That said, before September 1995, rating for Monday Night Raw were generally in the high 1’s and low 2’s range. Do you know what they were during Kevin Nash’s reign as WWF Champion (as Diesel)? In the low to high 2 range. Ratings never got above 3 during his reign, but then again, they did not get above 3 until February 19, 1996. But as soon as that 3 threshold was broken, it was lost again with most weeks in the low to upper 2’s (with one 4.7 in the middle). Then, from May 20, 1996 to April 28, 1997 ratings dove again into the low 2’s, and then some 1’s. This also included the lowest rating ever with a 1.5 on December 23, 1996. It would not be until January 1998 and forward that RAW started to put on ratings higher then 3.0 on a regular basis.

So yes, ratings of RAW during Diesel’s reign were hardly the best compared to the top of the WWF/E’s run, but they were a far cry from the worst. And when he was champ (at least the first six months of his reign), ratings were not even a consideration or a factor of success.

But even if they were, Diesel could hardly be blamed for the low ratings on Monday night. During his entire reign, Diesel fought 6 times on Raw. Six! Well, seven if you count the show where he fought Razor Ramon twice. And the rest of the time, he wasn’t always on the show or even commenting. The man was not a factor in what was going on during WWF TV. On a weekly basis, you were more likely to see Bret Hart, Owen Hart, Yokozuna, Mabel, 1-2-3 Kid, Shawn Michaels, Davey Boy Smith, Razor Ramon, Bam Bam Bigelow, the Undertaker, or a slew of jobbers. Yet, those men who were actually performing on RAW do not get blamed for the low ratings, while the man who made six match appearances takes all of the blame onto himself. How unfair.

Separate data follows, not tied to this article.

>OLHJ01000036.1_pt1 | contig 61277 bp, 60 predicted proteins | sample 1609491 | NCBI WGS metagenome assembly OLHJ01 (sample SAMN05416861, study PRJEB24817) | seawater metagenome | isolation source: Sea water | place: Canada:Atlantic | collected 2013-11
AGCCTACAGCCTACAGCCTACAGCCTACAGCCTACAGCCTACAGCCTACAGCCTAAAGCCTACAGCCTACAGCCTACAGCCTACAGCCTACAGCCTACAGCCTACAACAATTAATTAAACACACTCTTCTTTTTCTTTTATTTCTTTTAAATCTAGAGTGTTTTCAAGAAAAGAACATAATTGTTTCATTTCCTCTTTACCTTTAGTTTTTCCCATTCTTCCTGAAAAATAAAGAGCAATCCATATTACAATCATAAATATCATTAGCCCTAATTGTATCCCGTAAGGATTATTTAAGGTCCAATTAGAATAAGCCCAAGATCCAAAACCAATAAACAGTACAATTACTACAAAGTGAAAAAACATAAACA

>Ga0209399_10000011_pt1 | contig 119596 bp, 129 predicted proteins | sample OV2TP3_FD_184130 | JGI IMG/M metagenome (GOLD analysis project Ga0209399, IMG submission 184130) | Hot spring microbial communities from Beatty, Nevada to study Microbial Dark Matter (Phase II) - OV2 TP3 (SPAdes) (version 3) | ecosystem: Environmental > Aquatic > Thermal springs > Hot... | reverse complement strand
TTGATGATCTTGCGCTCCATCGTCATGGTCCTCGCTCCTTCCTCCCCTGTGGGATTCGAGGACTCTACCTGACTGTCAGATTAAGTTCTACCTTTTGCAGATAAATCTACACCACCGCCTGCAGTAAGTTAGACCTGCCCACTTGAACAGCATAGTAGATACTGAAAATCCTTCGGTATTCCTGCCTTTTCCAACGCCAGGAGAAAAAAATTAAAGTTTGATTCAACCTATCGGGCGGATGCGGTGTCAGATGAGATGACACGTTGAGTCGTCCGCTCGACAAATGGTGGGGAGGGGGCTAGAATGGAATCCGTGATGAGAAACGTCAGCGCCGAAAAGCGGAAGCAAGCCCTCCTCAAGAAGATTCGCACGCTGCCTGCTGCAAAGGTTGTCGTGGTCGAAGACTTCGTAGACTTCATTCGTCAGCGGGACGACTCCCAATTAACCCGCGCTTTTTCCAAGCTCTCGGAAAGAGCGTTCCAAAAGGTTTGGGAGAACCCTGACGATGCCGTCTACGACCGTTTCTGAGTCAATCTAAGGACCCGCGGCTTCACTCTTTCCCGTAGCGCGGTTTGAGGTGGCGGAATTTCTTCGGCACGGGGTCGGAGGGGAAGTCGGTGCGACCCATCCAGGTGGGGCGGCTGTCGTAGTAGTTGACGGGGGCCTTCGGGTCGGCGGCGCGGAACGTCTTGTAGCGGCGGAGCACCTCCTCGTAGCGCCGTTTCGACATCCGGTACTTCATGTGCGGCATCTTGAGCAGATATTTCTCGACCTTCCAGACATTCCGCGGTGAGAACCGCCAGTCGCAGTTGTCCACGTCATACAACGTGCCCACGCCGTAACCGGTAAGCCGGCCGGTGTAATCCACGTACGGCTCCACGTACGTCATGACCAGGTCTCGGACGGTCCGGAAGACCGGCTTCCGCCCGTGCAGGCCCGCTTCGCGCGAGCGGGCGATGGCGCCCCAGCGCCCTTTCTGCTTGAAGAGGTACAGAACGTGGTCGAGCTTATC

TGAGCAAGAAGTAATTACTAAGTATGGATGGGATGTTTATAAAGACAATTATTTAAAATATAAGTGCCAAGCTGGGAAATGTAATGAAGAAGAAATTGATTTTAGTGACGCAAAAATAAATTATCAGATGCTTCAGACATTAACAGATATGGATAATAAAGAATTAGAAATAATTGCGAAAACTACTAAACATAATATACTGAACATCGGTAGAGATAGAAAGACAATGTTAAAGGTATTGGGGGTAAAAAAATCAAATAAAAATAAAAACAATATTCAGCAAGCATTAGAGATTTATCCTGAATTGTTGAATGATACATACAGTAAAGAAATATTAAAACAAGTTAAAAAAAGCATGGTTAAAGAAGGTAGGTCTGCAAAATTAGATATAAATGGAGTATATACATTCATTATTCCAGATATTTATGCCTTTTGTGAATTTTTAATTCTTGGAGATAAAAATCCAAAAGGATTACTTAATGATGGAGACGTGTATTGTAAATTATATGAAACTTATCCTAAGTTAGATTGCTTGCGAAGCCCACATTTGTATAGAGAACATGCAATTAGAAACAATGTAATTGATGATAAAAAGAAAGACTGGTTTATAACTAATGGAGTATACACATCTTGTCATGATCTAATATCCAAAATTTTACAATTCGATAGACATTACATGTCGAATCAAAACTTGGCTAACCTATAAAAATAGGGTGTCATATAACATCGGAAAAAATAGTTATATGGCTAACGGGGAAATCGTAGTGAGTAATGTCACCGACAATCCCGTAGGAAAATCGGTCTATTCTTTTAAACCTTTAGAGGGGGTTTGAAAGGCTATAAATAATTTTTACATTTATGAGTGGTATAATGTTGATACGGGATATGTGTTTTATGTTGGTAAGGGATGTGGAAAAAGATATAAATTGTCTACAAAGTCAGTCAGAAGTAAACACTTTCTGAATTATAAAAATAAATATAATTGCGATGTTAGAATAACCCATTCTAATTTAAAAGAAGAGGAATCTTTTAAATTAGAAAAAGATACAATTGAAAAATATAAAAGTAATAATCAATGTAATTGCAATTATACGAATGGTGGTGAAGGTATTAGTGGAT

The Worst Drawing Champion of All Time – Part 2

But if ratings were not how you would judge a champion, then what would you?

House Shows are one way to look at it. We said they were important to the WWF at the time. Unfortunately, finding house show attendance figures from 10 years ago is a bit of a challenge (if anyone has a database of WWF/E gate, attendance, and merchandise sales figures that they’d like to be rid of, be sure to contact me and we can negotiate. I’m looking at you, Mike Tenay!). I will say this, though: the WWE has cancelled a number of shows in the past month alone. That is how far down they have come. RAW, SmackDown!, and PPVs are not selling out arenas. WCW faced a similar problem after the end of the nWo era. And before 1995, the WWF was not selling out arenas, and after 1996 they were not selling out arenas. Nash’s attendance figures were no worse and no better then those before him since the heyday of Hulkamania, and were no better then those who came after him until the nWo and later Attitude Era. And since the end of attitude, attendance figures have fallen to similar levels.

Still, we need some hard numbers. Let’s take a look over to the other side of the coin: PPV buys.